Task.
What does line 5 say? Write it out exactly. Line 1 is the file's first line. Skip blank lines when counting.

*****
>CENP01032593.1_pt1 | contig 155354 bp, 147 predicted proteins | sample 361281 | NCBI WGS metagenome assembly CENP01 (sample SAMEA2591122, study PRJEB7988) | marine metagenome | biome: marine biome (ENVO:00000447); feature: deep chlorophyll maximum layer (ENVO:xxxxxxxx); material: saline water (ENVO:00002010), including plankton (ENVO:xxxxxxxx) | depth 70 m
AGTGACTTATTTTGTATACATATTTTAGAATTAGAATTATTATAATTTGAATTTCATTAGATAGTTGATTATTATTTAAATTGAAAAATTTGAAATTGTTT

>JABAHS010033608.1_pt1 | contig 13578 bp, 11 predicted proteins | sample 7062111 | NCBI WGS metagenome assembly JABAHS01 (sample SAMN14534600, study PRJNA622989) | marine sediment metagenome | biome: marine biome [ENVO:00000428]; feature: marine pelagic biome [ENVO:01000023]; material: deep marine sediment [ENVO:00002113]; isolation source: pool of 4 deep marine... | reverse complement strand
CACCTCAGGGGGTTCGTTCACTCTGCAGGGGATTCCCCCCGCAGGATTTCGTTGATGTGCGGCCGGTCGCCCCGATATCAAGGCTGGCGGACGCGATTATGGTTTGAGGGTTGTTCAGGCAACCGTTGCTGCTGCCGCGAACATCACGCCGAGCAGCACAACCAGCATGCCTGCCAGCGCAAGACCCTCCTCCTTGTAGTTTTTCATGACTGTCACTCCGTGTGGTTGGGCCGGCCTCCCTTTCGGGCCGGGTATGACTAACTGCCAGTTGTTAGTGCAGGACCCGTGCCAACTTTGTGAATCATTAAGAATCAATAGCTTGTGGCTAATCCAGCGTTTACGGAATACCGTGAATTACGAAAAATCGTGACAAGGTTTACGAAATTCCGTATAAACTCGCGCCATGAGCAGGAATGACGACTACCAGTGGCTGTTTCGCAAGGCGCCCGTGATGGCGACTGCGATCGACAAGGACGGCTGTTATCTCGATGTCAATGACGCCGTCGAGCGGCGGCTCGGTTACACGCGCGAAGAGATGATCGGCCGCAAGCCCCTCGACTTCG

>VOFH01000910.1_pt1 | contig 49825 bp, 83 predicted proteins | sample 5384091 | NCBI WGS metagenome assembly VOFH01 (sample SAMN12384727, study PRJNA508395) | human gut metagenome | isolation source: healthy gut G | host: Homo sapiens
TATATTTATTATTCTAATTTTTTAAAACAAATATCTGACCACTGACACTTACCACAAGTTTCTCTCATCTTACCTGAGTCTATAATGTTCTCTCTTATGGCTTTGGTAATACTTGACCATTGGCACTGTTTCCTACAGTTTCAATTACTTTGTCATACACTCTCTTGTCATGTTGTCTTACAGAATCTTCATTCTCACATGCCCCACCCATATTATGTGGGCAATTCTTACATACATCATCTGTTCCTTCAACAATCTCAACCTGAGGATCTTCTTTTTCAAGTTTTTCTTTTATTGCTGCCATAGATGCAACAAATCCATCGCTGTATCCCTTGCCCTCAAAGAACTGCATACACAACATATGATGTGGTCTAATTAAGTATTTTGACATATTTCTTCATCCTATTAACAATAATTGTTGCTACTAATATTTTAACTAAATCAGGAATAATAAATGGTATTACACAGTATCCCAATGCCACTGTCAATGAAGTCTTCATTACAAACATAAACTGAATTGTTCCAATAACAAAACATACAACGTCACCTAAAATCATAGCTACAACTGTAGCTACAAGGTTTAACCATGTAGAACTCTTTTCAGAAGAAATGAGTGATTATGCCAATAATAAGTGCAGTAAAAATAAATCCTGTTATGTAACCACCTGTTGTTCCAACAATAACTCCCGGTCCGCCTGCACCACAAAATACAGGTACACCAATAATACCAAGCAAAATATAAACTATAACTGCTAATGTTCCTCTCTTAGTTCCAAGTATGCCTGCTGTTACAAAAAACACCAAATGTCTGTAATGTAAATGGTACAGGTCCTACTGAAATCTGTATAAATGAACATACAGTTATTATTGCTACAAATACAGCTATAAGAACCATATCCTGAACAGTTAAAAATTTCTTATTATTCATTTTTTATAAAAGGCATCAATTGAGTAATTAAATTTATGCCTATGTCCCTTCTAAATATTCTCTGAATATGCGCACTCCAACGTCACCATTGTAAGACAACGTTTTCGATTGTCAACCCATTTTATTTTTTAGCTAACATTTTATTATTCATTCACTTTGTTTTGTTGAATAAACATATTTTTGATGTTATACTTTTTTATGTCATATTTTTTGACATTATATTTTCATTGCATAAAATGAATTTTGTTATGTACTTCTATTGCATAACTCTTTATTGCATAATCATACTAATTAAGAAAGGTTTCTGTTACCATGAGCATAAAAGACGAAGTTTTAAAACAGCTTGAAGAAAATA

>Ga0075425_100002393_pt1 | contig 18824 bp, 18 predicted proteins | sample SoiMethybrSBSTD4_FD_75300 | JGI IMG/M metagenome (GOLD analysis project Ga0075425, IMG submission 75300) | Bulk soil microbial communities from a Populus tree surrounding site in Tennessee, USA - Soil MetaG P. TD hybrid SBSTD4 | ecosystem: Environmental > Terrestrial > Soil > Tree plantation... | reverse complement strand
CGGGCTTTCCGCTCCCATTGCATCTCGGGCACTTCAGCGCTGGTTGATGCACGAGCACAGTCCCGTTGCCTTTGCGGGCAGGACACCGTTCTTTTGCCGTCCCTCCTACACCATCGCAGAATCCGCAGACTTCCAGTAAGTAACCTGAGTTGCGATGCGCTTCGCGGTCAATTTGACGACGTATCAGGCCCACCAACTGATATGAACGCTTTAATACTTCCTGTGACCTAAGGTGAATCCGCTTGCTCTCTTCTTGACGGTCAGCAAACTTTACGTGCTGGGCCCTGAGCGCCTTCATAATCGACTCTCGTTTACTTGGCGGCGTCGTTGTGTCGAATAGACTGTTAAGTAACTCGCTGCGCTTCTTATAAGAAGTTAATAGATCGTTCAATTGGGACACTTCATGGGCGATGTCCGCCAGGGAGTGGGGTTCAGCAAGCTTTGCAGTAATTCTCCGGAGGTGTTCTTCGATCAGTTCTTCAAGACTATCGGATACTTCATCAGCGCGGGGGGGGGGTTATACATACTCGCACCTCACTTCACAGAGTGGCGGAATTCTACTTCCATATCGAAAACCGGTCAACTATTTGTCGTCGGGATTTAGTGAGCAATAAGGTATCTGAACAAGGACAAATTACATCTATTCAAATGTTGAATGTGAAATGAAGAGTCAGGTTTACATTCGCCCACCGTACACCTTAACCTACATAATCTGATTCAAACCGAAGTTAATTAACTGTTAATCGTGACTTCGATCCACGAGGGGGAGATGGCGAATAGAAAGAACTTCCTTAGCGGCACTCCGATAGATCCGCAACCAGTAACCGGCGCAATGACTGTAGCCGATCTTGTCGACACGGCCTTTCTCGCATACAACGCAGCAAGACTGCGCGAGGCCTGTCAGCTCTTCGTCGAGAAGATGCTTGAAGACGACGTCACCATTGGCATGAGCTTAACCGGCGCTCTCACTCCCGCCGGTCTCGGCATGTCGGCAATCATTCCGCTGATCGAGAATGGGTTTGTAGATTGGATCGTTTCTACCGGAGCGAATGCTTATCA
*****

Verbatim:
>VOFH01000910.1_pt1 | contig 49825 bp, 83 predicted proteins | sample 5384091 | NCBI WGS metagenome assembly VOFH01 (sample SAMN12384727, study PRJNA508395) | human gut metagenome | isolation source: healthy gut G | host: Homo sapiens